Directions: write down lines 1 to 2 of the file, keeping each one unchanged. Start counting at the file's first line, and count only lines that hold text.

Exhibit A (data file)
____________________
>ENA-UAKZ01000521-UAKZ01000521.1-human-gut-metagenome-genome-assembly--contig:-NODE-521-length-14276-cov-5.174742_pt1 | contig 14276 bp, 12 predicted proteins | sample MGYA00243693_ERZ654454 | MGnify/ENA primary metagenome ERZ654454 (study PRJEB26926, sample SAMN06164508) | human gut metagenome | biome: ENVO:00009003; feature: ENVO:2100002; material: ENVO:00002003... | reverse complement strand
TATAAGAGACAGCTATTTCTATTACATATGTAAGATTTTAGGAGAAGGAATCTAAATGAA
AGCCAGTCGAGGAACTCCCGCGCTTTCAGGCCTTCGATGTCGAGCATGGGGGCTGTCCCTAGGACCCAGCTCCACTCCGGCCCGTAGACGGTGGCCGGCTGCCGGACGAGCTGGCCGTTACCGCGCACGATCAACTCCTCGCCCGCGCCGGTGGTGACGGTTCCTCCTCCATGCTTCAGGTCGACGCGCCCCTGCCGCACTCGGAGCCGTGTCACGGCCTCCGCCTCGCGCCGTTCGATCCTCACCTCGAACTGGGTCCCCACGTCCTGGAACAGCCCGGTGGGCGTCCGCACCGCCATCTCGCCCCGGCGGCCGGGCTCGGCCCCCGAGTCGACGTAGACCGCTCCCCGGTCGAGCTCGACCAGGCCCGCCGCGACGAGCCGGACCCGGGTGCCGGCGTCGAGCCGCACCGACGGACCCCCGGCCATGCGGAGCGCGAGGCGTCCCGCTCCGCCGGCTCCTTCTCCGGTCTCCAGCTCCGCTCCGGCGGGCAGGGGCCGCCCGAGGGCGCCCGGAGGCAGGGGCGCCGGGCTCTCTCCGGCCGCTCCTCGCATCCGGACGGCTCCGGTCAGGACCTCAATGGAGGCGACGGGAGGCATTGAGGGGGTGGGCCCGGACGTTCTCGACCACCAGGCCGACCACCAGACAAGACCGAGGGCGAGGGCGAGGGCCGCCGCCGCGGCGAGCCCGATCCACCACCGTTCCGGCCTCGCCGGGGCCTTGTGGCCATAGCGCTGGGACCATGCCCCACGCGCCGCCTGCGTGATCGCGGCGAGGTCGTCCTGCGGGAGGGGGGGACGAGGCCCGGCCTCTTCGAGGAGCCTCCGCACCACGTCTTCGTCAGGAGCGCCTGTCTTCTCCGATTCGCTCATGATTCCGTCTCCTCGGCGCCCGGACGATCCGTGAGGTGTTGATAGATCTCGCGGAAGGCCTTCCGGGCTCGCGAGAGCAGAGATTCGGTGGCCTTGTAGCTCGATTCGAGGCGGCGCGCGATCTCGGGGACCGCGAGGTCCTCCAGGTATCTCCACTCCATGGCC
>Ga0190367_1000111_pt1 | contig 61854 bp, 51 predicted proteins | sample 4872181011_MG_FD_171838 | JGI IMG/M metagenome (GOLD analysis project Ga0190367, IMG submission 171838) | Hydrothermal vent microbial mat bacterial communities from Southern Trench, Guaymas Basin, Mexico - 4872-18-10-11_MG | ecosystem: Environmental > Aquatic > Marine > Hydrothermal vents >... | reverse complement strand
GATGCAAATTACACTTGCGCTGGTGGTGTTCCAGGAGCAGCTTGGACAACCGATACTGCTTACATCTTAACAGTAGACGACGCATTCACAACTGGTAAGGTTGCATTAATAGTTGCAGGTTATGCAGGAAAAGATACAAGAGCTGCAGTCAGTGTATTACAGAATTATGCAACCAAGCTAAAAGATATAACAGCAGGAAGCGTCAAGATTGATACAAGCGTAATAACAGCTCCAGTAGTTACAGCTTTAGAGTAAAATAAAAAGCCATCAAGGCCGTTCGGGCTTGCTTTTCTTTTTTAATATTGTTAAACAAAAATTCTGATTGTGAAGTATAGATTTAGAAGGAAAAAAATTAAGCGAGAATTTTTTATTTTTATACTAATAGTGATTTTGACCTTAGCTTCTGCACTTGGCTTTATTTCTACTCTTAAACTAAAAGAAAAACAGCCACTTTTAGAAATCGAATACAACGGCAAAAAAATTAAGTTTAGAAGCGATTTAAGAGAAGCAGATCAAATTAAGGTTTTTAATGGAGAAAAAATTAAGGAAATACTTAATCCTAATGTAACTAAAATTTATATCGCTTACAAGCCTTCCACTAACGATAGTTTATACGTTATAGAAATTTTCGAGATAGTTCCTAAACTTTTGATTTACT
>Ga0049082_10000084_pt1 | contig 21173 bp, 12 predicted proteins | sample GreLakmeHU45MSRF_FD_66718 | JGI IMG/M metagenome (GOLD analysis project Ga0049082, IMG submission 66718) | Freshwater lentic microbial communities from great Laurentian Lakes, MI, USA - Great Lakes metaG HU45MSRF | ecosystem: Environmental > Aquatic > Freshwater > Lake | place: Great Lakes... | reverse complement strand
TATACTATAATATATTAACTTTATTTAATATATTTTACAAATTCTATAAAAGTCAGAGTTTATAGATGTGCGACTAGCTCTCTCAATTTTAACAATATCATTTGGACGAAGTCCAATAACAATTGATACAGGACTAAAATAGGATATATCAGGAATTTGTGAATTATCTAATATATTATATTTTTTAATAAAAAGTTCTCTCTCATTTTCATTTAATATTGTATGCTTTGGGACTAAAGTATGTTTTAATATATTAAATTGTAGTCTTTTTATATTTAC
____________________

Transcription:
>ENA-UAKZ01000521-UAKZ01000521.1-human-gut-metagenome-genome-assembly--contig:-NODE-521-length-14276-cov-5.174742_pt1 | contig 14276 bp, 12 predicted proteins | sample MGYA00243693_ERZ654454 | MGnify/ENA primary metagenome ERZ654454 (study PRJEB26926, sample SAMN06164508) | human gut metagenome | biome: ENVO:00009003; feature: ENVO:2100002; material: ENVO:00002003... | reverse complement strand
TATAAGAGACAGCTATTTCTATTACATATGTAAGATTTTAGGAGAAGGAATCTAAATGAA